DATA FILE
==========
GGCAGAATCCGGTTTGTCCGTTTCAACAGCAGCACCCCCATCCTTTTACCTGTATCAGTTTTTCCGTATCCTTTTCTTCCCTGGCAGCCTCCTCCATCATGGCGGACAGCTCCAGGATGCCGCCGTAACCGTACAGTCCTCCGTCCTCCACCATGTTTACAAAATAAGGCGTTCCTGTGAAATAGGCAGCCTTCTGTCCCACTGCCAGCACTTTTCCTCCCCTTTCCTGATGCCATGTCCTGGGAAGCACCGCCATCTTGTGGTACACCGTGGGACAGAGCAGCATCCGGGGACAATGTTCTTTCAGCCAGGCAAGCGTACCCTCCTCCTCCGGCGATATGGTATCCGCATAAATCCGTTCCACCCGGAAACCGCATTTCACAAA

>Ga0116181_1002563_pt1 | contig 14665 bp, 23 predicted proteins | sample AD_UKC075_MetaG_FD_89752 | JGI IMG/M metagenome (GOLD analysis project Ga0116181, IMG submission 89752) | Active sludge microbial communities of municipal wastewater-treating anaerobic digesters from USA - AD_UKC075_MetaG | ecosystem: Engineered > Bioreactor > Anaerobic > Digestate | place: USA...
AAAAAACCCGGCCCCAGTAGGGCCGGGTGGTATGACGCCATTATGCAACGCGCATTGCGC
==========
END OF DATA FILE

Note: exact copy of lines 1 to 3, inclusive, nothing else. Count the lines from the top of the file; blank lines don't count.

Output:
GGCAGAATCCGGTTTGTCCGTTTCAACAGCAGCACCCCCATCCTTTTACCTGTATCAGTTTTTCCGTATCCTTTTCTTCCCTGGCAGCCTCCTCCATCATGGCGGACAGCTCCAGGATGCCGCCGTAACCGTACAGTCCTCCGTCCTCCACCATGTTTACAAAATAAGGCGTTCCTGTGAAATAGGCAGCCTTCTGTCCCACTGCCAGCACTTTTCCTCCCCTTTCCTGATGCCATGTCCTGGGAAGCACCGCCATCTTGTGGTACACCGTGGGACAGAGCAGCATCCGGGGACAATGTTCTTTCAGCCAGGCAAGCGTACCCTCCTCCTCCGGCGATATGGTATCCGCATAAATCCGTTCCACCCGGAAACCGCATTTCACAAA

>Ga0116181_1002563_pt1 | contig 14665 bp, 23 predicted proteins | sample AD_UKC075_MetaG_FD_89752 | JGI IMG/M metagenome (GOLD analysis project Ga0116181, IMG submission 89752) | Active sludge microbial communities of municipal wastewater-treating anaerobic digesters from USA - AD_UKC075_MetaG | ecosystem: Engineered > Bioreactor > Anaerobic > Digestate | place: USA...
AAAAAACCCGGCCCCAGTAGGGCCGGGTGGTATGACGCCATTATGCAACGCGCATTGCGC